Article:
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Jan. 27, 7p. In his new documentary Gangland Wire, filmmaker and former police officer-turned- lawyer Gary Jenkins will describe the rise...
Jan. 28, 10p. The twenty-piece band transforms popular songs from all genres to produce a one-of-a-kind sound experience. $15-$30, Cabaret Jazz at...
Jan. 28, 7:30p. Featuring Mundo Juillert. Part of the American Jazz Initiative. $15 at the door. The Scullery, 150 Las Vegas Blvd. N.,
Profile: Jeff Grindley, Curator of the Las Vegas Zine Library
Story by Jasmine Fouts
• Grindley started the Las Vegas Zine Library with 40 zines — his personal collection. Located at The Beat Coffeehouse, around 700 zines are on the shelves now, with an additional 1,500 in the process of being catalogued. “It grows on its own,” says the library’s curator. “I told myself once I got over 500 that I’d figure out some kind of check-out system, but, it’s still working like this.”
• Zines, short for fanzines, originated in the science fiction community. Ray Bradbury’s first published piece, Hollerbochen’s Dilemma, appeared in the sci-fi zine Imagination! in 1938. Riot grrls, gutter punks, anarchists, and countless other subcultures use these handmade, self-published magazines to share art, promote ideas, and educate one another.
• Grindley credits his girlfriend, Stevie, as the reason the zine library exists. He had the big idea, and she supported him through the details. The two are working on a zine together, which will be added to the library once it is completed. Grindley’s other zines are up on the shelves, including his 24-hour zine project (24hourzines.com) entitled Sticky Fingers, Heavy Lids.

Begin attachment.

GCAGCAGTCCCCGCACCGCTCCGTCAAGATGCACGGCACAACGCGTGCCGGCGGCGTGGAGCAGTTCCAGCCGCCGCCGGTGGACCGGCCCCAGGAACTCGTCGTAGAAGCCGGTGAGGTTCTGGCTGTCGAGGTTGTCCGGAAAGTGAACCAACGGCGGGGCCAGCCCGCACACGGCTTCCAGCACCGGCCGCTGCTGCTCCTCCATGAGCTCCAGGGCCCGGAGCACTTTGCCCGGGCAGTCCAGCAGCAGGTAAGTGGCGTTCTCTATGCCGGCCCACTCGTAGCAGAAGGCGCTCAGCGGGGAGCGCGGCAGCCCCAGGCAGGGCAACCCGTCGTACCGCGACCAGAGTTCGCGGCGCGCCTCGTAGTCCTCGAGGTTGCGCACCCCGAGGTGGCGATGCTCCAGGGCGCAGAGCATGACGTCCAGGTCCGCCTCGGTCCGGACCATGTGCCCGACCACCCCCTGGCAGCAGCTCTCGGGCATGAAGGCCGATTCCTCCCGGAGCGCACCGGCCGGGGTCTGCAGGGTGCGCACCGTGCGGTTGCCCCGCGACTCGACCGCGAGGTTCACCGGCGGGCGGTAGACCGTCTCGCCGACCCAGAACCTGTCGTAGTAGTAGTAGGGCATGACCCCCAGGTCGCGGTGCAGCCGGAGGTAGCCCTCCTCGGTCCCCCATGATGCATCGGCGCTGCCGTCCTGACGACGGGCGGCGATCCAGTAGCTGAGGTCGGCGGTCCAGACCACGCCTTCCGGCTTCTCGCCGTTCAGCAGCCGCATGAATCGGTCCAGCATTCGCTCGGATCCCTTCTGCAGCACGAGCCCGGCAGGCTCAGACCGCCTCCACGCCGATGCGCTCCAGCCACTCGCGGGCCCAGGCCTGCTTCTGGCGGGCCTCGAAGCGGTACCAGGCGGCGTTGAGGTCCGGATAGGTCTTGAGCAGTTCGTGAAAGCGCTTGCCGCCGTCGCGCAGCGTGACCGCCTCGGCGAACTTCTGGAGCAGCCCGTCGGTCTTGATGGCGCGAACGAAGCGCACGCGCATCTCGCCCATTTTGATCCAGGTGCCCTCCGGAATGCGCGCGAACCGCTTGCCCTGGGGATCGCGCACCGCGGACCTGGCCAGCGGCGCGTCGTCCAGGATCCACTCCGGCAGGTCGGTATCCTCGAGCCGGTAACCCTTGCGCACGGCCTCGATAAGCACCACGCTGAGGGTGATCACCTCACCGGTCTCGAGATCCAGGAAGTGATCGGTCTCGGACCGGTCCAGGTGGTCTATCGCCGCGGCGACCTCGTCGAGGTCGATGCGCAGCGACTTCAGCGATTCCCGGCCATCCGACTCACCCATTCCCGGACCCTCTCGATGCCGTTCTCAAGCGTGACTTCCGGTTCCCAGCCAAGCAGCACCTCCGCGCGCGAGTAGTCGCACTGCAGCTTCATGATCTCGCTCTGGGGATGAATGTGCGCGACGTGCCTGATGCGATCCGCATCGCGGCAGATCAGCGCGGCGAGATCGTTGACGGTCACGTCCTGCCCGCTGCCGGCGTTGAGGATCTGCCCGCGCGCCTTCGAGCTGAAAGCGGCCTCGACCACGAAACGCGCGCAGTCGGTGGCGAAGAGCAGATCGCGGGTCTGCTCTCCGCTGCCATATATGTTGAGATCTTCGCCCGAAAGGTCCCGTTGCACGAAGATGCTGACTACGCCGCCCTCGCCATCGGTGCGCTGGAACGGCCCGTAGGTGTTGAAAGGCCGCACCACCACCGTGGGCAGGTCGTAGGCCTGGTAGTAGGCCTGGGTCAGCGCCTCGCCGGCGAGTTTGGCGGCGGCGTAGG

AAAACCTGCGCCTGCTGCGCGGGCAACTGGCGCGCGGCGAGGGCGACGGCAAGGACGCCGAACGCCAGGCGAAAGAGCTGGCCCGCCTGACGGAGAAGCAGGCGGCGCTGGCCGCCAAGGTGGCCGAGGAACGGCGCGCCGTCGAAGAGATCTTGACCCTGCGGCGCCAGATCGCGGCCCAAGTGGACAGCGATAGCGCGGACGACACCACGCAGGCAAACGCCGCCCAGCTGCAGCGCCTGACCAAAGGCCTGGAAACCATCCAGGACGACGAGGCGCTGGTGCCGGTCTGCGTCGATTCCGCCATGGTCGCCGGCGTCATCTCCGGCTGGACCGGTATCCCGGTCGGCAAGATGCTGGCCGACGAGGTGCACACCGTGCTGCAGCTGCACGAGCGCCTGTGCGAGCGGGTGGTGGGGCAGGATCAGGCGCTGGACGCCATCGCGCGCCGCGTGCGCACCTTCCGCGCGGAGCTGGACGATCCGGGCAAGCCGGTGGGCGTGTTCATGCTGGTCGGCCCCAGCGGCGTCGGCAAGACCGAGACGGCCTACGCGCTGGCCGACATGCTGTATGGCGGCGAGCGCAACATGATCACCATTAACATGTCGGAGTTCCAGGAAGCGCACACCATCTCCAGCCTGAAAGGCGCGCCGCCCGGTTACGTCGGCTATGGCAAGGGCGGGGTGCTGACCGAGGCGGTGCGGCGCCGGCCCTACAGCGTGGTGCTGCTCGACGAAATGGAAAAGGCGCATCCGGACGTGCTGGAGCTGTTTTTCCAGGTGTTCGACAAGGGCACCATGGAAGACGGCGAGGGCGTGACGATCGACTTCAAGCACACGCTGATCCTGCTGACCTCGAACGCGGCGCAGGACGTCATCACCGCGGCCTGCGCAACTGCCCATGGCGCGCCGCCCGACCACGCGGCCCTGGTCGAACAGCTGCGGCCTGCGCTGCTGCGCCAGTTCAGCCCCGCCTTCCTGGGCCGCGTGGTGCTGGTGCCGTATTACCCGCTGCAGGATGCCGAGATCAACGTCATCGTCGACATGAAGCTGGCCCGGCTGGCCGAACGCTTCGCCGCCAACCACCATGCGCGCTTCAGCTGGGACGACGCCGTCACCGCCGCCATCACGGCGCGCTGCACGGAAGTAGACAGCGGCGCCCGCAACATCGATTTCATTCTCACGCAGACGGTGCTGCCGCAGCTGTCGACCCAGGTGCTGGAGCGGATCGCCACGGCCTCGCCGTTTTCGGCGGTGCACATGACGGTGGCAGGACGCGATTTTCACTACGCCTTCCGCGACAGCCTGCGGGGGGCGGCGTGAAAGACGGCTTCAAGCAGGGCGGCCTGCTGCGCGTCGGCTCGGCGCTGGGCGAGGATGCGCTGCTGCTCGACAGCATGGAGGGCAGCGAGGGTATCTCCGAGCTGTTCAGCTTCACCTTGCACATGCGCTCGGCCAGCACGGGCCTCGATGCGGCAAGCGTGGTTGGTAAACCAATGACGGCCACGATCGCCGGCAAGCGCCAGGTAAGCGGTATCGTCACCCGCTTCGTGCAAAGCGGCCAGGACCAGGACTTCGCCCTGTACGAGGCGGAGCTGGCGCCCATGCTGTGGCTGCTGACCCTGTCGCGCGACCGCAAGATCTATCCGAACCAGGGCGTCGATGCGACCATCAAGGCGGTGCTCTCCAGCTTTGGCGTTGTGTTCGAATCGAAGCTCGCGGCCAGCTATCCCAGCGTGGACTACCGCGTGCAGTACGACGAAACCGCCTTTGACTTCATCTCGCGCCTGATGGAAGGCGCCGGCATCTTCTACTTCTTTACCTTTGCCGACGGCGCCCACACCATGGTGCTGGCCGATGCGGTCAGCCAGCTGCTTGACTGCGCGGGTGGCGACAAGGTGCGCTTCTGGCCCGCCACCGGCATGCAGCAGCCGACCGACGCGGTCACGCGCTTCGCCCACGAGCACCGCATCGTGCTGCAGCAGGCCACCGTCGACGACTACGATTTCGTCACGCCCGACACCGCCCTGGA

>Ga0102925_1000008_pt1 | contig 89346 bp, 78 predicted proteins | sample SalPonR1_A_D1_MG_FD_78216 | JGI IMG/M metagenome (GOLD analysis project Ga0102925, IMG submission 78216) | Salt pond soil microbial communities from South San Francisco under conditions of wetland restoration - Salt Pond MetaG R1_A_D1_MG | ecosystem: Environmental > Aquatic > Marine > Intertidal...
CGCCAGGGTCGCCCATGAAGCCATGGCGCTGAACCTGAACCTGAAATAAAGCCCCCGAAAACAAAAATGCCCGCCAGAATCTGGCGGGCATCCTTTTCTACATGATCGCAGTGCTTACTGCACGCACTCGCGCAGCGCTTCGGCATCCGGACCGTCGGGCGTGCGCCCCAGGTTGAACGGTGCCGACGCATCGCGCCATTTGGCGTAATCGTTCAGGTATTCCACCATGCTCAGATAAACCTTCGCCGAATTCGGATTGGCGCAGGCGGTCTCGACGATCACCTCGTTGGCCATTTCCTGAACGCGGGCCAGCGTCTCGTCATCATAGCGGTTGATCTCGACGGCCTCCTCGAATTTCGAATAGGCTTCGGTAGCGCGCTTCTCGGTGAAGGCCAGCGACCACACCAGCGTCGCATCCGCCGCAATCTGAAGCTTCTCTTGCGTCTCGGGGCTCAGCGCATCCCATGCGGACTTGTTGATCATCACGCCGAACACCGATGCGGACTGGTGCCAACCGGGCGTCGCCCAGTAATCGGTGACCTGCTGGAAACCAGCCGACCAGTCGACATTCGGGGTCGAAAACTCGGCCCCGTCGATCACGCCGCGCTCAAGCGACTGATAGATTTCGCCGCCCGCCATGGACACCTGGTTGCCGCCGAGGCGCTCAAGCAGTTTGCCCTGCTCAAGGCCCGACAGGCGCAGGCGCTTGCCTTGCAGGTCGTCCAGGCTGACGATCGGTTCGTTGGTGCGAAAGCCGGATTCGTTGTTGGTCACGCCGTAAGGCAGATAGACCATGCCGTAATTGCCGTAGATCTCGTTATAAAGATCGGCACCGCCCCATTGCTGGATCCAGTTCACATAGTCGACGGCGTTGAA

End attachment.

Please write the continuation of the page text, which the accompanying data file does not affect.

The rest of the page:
• “Growing up, my dad always had computers around, and he would show me the art programs, and then I’d get into it and I’d come up with a cover for a magazine, and then that would be as far as I’d ever get. When I came across zines, it was just like, oh yeah. So I could just photocopy something ... duh. It just opened up a door.”
• On any given Monday night, you will find Grindley co-hosting weekly open mic event The Human Experience. He might ask you to perform an interpretive dance, but don’t worry; that’s just his tried and true icebreaker. “As much as I’m hosting, and doing all this stuff, really I’m a shy person. I gotta make sure that when someone new walks in, they’re not feeling like ‘Uh ... run away,’ ’cause that’s my first instinct when I walk into a room and I don’t know anybody.”
• A Zine Library satellite location was recently added at Hillary Salon, and both sites work much like a resource library: Readers are free to take any zine from the shelves, and they are trusted to return it before they leave.
• “Zines are powerful. They can lead to really positive things. Not only can you make something, but it’s worth something just because you made it. It’s a self-affirmation.”
• “It can be a launching point for people. There’s nothing wrong with being published professionally or writing professionally, but it’s kinda like fashion or beauty; there are standards that a lot of people live by, but they’re not the only standards. They’re not the final, defining thing.”
• “The zine library belongs to Las Vegas, and it’s a resource for Las Vegas. I have this high ideal of how I think it should operate. I place it against the background that zines come from, a punk-rock kind of ethos, free sharing for everybody. You know, put your trust in other people, and know that they’re not always gonna do the right thing, but hope that they do it right enough.”
• Submissions to the Las Vegas Zine Library can be dropped off at The Beat Coffeehouse, or — in true, old-school zine style — sent to Las Vegas Zine Library, c/o Jeff Grindley, Po Box 72071, Las Vegas NV, 89170.
• “I have ten fingers, but I’ve got twenty pieces of pie I want to put them in. I want to see my community grow.”
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Also available at Clark County and Henderson libraries.